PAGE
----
The following was posted on The Militant, the official newspaper of the Socialist Workers Party:
“I am running for U.S. president on the Socialist Workers Party ticket because the other parties don’t represent workers. They are the bosses parties,” Alyson Kennedy explained to members of the United Auto Workers at the morning shift change at Electro-Motive Diesel in La Grange, Illinois, where railroad locomotives are built. Workers there have been through several rounds of layoffs, as the deepening capitalist contraction of production and trade has hit hard at workers in oil, steel, coal, transportation and other manufacturing.
“Falling profit rates have pushed the bosses to assault workers’ conditions of work and life worldwide,” Kennedy said. This is what underlies the broad discontent among workers and others reflected in the turmoil of the 2016 presidential elections, and especially the response to “outsider” candidates Donald Trump and Bernie Sanders.
Trump remains well ahead in the Republican primary, playing on the anxiety, fear and anger generated by the smoldering depression conditions workers and middle layers face when he attacks the lies and hypocrisy of the “establishment” candidates.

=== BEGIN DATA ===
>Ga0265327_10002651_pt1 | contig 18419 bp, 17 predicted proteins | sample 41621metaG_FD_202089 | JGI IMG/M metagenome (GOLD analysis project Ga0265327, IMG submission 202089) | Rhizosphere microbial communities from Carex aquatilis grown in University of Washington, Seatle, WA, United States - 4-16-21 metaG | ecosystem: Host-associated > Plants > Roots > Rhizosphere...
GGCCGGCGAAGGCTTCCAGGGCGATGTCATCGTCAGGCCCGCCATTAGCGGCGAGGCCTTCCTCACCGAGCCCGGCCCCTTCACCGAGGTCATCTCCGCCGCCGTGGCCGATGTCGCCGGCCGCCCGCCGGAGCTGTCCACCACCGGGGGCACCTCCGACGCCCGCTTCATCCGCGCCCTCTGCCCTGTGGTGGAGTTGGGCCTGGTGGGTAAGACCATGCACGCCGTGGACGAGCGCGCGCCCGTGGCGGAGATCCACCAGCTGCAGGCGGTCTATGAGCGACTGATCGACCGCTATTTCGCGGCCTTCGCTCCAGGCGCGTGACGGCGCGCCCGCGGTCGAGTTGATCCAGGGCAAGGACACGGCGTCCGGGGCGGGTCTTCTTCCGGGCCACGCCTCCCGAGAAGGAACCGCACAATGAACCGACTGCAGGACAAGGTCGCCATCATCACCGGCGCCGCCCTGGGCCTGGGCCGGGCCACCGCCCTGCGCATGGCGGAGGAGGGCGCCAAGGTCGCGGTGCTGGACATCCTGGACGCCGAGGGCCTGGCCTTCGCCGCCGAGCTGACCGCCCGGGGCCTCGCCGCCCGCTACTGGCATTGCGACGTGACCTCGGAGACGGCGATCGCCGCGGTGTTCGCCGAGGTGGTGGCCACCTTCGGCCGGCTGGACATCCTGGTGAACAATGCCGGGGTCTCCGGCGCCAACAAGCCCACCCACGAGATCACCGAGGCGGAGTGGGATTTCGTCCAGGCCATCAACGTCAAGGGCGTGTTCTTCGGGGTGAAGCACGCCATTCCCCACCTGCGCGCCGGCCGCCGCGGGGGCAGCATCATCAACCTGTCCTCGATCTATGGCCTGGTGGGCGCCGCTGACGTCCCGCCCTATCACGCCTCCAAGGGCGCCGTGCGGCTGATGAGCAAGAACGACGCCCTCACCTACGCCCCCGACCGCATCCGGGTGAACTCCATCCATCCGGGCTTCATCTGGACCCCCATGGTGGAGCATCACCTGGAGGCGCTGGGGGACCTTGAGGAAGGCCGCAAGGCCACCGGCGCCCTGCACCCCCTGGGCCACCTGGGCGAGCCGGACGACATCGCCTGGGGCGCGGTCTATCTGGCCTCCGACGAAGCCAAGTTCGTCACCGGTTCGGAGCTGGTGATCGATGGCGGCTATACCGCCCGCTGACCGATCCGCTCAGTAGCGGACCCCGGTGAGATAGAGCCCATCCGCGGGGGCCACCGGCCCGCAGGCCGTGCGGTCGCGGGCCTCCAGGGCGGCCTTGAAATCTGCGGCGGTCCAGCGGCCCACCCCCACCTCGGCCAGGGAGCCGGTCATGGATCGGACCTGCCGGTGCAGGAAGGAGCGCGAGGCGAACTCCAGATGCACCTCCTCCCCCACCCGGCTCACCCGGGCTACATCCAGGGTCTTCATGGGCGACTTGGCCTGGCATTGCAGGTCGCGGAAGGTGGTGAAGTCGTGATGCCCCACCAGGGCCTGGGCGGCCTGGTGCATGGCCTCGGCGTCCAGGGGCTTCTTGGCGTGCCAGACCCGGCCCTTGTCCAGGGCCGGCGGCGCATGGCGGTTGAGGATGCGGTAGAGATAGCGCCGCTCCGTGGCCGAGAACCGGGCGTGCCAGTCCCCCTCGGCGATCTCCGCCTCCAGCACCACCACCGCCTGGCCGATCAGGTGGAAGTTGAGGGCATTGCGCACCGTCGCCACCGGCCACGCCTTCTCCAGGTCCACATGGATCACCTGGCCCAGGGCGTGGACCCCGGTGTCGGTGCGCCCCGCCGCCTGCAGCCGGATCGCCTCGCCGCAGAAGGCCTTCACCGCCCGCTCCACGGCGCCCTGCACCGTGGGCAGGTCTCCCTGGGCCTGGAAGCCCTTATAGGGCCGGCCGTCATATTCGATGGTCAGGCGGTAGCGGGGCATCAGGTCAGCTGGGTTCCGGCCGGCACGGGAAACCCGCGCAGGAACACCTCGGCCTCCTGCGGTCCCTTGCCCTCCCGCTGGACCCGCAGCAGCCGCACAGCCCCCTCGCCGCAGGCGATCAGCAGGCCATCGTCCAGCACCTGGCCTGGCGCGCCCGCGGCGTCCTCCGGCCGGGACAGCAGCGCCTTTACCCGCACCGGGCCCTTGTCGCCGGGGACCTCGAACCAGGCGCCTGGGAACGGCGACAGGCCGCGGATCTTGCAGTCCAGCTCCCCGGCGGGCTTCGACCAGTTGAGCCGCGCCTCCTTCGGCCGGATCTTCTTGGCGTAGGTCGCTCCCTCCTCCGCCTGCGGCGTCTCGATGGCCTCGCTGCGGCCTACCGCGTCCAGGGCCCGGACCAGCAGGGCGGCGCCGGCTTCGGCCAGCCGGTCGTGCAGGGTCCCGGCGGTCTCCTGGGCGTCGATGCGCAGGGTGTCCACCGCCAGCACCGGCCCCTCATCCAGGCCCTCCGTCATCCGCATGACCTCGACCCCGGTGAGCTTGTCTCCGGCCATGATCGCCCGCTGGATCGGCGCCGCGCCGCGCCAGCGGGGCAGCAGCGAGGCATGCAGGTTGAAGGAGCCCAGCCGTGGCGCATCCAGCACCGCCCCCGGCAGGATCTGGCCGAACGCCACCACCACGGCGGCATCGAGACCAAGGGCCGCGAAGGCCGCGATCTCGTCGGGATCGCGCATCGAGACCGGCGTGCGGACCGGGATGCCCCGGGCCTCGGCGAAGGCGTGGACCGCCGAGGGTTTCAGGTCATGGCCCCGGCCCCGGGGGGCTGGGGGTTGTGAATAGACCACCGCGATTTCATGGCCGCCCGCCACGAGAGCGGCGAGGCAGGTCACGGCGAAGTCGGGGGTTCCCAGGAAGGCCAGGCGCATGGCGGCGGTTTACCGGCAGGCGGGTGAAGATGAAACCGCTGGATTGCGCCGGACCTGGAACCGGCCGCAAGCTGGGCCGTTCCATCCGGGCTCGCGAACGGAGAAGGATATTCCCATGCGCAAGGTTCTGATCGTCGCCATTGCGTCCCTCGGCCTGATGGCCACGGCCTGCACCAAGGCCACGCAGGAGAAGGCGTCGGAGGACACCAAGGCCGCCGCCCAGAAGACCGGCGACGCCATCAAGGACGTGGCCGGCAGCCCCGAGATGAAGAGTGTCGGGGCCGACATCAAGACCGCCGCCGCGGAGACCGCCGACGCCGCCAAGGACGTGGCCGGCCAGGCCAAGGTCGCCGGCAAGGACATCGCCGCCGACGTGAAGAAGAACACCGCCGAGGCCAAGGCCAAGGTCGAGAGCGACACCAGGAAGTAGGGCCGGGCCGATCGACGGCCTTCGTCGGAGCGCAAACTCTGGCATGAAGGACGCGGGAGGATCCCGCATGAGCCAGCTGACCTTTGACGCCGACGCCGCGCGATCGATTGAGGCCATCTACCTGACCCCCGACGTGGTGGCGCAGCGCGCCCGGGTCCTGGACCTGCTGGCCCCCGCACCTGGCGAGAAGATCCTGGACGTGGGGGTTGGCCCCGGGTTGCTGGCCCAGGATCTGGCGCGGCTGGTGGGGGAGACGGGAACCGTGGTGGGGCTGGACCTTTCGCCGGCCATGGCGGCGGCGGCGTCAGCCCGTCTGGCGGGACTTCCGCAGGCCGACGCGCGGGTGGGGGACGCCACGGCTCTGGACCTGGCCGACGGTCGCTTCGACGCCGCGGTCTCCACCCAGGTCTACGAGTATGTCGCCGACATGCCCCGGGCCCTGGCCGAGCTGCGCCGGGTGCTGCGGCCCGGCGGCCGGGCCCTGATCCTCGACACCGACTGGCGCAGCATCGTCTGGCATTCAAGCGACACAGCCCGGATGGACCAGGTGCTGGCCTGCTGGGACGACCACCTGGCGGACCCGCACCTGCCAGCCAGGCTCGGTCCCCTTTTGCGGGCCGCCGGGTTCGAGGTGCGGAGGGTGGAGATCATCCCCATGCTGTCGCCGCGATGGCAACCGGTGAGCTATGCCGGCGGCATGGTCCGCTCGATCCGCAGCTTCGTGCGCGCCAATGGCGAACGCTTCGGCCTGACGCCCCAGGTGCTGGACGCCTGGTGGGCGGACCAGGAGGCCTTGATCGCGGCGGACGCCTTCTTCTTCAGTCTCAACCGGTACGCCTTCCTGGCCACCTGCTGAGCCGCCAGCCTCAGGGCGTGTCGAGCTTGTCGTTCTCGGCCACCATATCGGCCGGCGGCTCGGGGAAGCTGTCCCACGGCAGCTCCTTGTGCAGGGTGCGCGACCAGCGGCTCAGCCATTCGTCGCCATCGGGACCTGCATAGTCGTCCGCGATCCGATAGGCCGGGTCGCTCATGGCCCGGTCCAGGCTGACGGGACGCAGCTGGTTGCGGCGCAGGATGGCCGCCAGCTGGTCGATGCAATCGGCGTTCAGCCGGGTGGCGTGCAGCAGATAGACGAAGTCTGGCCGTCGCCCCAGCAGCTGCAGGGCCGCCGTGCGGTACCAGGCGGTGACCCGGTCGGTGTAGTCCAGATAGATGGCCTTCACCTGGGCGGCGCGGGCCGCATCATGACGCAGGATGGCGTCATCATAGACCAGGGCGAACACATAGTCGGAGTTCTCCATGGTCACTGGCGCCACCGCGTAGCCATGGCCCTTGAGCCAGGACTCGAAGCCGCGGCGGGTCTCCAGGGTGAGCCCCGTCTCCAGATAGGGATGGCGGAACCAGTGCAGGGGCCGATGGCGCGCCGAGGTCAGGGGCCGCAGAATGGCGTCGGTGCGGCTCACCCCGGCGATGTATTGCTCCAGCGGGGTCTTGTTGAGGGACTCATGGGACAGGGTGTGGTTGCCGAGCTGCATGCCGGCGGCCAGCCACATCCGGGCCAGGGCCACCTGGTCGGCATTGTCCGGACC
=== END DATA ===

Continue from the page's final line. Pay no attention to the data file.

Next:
Trump’s insistence that as a strong and wily businessman he can “make America great again,” combined with promises not to start any new ground wars, is popular among many workers, including veterans who Trump often points out have been “treated so horribly” by Washington.
Attacks on Trump from his rivals on grounds that he’s not a “real conservative” miss the point. The fact is he’s a New York liberal, a former Democrat. When Ted Cruz accused him of defending Planned Parenthood, Trump responded that it does “wonderful things” for women’s health, though he now says he opposes abortion.
He says while he would have made a better deal, Obama’s moves to restore diplomatic relations and open the door to more trade with Cuba are a good thing.
Following his victory in the New Hampshire primary, Trump said the real unemployment figures are many times the official 5 percent, “I even heard recently 42 percent.” This comes closer to the truth than what most bourgeois candidates will admit. Less than 60 percent of those over 16 are employed today, a big drop from before the 2008 recession.